Background Information: While natural disasters, like the recent Cyclone that hit Burma, are not totally predictable, or preventable, one thing we can certainly all be doing more of is urging people to take environmental concerns, such as global warming, seriously and to make sure that we, ourselves, are responsible stewards of our environment. After all, the Earth is not ours to do with as we please.
“The only one who has the right to destroy this land, is the one who created it.”
-“Chief Joseph” Nez Perce
I’m working on a digital storytelling project with my students right now that we’re calling “The Footprint Project”. Its aim is to increase awareness about our individual Carbon Footprints. When we’re finished, I’ll share my reflections with you all!
A few mornings ago, I discovered that one of my favorite new tools,Diigo, was down for a bit when I tried to enter a group discussion and received the above message. Were they buckling under the pressure of global educators? Was this the beginning of all my die-hard Del.icio.us colleagues saying “told you so!” No…the reality is more unfortunate.
Diigo is a global company with headquarters in Reno, NV and a R&D center in China. About 3 weeks ago, the Reno area experienced a 4.7 earthquake, and someone joked that it was probably because of how well received the latest Diigo release has been- all the cheering had the earth shaking.
Then, on Monday, May 12, at 2:28pm Beijing time (6:28 GMT), a major earthquake (7.9 on the Richter scale) jolted southwestern China’s Sichuan Province. That’s like 600 megatons of TNT explosive, or the energy released by the 1980 Mount St. Helens eruption (Wikipedia)!
Diigo’s R&D center is based in Chengdu, which is only 90 km from the quake’s epicenter. Maggie Tsai, one of Diigo’s head team members, said:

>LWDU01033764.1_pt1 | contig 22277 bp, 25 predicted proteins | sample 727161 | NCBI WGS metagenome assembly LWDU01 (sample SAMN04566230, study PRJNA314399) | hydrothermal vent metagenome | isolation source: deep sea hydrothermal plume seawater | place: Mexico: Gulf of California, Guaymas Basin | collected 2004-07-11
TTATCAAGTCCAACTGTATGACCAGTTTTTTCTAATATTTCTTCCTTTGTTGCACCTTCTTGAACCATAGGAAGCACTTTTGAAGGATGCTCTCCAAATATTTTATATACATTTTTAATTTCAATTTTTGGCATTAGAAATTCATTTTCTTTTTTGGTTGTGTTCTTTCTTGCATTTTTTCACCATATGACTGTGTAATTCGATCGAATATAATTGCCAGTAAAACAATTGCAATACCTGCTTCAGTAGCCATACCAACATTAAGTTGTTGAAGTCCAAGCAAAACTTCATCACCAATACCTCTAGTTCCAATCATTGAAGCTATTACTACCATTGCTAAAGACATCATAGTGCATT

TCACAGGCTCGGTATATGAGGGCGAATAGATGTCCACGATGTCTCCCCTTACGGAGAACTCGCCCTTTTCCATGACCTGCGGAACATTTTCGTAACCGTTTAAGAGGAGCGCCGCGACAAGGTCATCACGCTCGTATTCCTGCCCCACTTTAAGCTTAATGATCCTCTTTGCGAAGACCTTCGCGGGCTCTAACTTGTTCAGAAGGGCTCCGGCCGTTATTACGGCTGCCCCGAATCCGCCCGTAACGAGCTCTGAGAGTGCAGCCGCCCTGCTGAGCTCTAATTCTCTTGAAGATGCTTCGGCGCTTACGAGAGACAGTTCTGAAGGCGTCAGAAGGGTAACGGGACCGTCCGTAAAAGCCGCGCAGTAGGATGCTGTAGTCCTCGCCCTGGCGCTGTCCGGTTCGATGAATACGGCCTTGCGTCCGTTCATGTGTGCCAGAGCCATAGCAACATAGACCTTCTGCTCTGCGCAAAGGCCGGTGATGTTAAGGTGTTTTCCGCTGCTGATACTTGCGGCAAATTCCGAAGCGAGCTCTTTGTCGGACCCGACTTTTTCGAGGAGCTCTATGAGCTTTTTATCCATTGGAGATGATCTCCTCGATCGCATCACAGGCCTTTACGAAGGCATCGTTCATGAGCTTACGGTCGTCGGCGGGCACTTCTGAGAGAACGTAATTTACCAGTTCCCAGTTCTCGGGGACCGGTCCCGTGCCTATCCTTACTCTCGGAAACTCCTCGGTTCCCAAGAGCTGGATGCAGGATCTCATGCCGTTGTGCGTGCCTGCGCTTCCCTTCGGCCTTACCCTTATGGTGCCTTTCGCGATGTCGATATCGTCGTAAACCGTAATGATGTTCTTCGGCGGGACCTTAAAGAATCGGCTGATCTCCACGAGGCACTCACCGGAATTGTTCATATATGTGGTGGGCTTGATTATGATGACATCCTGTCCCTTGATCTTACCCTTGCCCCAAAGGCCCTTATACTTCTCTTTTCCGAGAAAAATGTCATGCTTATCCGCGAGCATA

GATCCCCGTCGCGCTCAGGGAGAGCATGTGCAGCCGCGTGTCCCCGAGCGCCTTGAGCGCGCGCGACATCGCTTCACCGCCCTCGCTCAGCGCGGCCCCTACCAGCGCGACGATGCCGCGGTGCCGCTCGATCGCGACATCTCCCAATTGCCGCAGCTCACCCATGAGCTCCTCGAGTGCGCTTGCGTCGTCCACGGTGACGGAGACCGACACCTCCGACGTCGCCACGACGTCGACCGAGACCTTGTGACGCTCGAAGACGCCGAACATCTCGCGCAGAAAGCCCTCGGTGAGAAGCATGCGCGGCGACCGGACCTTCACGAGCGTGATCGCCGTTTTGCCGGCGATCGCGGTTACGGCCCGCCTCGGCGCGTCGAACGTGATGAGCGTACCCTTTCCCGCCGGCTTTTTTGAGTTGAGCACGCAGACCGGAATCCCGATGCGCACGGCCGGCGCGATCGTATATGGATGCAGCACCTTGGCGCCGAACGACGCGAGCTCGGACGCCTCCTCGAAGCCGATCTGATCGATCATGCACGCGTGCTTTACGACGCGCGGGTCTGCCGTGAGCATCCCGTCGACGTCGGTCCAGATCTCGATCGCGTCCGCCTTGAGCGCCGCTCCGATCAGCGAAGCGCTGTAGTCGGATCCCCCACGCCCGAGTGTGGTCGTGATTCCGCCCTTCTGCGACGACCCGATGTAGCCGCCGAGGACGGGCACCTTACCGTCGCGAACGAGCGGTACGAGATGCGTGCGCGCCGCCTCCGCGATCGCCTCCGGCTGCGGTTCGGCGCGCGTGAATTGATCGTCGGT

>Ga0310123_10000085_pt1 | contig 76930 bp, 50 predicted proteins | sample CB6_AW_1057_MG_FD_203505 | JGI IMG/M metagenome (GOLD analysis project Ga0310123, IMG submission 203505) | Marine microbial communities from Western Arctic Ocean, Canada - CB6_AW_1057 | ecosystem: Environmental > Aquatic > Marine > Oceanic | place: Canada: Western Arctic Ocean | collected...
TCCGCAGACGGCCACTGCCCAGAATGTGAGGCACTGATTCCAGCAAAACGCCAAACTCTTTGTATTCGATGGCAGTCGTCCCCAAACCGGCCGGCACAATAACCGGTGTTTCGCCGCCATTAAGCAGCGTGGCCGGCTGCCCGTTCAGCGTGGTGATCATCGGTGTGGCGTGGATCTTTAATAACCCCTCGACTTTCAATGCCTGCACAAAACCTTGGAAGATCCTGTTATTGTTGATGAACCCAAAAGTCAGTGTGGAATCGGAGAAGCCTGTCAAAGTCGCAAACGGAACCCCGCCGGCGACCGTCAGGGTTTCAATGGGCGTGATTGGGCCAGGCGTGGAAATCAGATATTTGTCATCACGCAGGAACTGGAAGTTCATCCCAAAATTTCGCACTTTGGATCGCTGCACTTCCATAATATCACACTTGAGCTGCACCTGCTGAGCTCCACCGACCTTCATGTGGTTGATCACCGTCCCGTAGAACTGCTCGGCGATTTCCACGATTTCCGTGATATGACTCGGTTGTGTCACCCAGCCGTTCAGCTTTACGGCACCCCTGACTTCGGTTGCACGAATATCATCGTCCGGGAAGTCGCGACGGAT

“When the quake hit, our whole team was still in a heated discussion on features in our regular international conference meeting (yes, we work very long and odd hours, and skype / gtalk are wonderful must-have tools …) All of a sudden, very loud rattling sound came through. Our team in Chengdu said calmly over skype, “There is an earthquake, we have to get out of here.” So I thought, well, it must be another one of those small tremors, so I kept skype connected, hoping to hear from them again soon. Fortunately, we were able to connect with our Chengdu team a few hours later, and learned they are all safe and sound.”
Fortunately, all of the Diigo team members are fine, but they are now temporarily housed in the ground floor of a hotel, with a very unstable internet connection, so Diigo development will be slowed down for a while. The good news is that their regular operation is all based in here in the US, so service will not be interrupted. That’s music to my ears, since I’ve become seriously addicted to my Diigo toolbar very quickly!
As of this morning, reports say over 19,000 people have died as a result of the quake, and many are still buried under collapsed buildings or are missing. Especially sad is that many children were in school at the time and were buried under the rubble of their collapsed school buildings. I know I speak for the entire DEN community when I say that we pray for the rescue of as many of these precious souls as possible.
The reason I was able to quote Maggie Tsai is because of the strong personal learning network I have been able to proliferate in the Diigo Community. That’s how I found out that they were affected by this disaster- yet another example of how our global connections are shrinking the physical miles that exist between us all.
THANK YOU FOR BEING.
Diigo is appealing and urging people to consider donating & helping those affected by the Earthquake tragedy in China. For more information, please visit the American Red Cross.
“As a child, I knew how to give. I’ve forgotten this grace as I’ve become civilized.”
– Luther, Staning Bear, Oglala
I’m going to make sure I hug my Husband & Son as soon as I get home tonight & tell them I love them. Life is short, Make it Count!